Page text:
Published Date Written by Jim Lewis
They are high school spoofs on beauty pageants that are meant to be fun, and raise money for a good cause: helping children battling cancer, and their families.
The Mr. Middletown pageant at Middletown Area High School and the Mr. Mini-THON pageant at Lower Dauphin High School pitted male students in talent and swimsuit competitions that were actually meaningless – the contestant who raised the most money was crowned the winner.
Combined, the two pageants raised more than $12,000 for the Four Diamonds Fund, and will be part of the total that each school’s Mini-THON Committee raises in their annual 12-hour dance and games extravaganza.
Lower Dauphin’s Mini-THON, held last month at the school, raised a school record $82,630.95 Middletown’s Mini-THON is scheduled to begin on Friday, April 24 – and don’t be surprised if another school record falls. The Mr. Middletown pageant, held in late March, already has raised $5,742 toward the school’s total.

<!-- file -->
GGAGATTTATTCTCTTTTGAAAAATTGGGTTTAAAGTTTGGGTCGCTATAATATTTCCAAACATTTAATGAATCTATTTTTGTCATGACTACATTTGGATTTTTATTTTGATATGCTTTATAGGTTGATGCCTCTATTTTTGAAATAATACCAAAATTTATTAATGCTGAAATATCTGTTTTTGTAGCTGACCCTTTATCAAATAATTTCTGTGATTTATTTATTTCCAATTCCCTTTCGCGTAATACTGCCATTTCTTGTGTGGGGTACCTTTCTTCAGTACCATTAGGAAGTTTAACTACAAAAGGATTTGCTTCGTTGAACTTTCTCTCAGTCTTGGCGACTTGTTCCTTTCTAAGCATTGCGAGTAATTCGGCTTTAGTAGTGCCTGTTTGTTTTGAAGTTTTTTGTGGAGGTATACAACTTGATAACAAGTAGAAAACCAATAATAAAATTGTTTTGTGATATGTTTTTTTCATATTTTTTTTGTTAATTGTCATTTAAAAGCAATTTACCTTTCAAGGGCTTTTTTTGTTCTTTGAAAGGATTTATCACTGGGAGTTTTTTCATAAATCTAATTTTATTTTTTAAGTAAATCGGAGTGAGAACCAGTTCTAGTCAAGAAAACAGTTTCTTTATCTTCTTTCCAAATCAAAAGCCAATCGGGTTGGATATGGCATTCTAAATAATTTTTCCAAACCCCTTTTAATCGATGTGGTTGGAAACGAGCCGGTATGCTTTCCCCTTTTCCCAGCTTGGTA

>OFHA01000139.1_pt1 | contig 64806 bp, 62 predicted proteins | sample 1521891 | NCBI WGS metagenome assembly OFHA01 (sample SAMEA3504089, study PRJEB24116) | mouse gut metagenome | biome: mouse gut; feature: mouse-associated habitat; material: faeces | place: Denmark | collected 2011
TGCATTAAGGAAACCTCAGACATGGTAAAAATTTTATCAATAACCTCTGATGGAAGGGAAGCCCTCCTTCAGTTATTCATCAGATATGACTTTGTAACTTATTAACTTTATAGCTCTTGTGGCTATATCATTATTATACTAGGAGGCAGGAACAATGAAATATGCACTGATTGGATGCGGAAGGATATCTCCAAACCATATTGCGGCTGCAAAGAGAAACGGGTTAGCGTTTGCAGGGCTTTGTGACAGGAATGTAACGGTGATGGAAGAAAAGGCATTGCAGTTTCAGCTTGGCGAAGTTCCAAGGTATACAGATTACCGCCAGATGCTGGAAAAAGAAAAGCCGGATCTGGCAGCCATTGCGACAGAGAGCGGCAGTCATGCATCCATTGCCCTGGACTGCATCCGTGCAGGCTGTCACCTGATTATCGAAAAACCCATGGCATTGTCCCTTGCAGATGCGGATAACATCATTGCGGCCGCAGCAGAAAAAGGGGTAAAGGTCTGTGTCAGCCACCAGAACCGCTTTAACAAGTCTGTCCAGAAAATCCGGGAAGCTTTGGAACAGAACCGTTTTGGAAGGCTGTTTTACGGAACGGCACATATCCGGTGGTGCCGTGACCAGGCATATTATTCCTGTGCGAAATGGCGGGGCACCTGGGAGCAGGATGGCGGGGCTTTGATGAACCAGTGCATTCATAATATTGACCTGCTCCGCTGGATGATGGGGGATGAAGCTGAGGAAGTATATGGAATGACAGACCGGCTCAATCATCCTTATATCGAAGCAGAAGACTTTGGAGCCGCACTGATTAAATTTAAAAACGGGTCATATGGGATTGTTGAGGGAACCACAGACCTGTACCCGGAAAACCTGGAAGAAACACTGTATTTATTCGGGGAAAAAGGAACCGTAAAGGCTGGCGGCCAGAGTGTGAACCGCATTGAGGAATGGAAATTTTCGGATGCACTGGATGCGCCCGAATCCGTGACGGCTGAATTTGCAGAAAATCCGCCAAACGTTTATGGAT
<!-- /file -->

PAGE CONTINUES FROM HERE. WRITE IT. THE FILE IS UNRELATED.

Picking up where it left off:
Lower Dauphin’s winner, Tommy Bowen, raised an amazing $2,765.95 to win the crown, though his talent – he performed the Vote for Pedro dance from the cult film, “Napoleon Dynamite,’’ was an impressive homage.
At Middletown, Nathan Ocker won the crown, raising $1,486.12 and performing a rap song for good measure. The talent competition could be called “fierce’’ – one contestant sang a Katy Perry song, another jumped on a Pogo stick, a third played the cowbell, a fourth jumped rope and a fifth staged a cooking demonstration. You can catch photos of some of them on A1 of this edition.
The real winners were the kids and families helped by Four Diamonds and the generosity of local students and those who donated to them.
Congratulations to Ocker and his court – Nick Myers (first runner-up), Jordan Handley (third place), Brett Altland, Will Botterbusch, Zac Gates, Scott Shaffer and Zack Sims for their efforts, and to the Mini-THON Committee at both Middletown and Lower Dauphin, for its good works and compassion – and for proving our faith in the younger generation is not misplaced.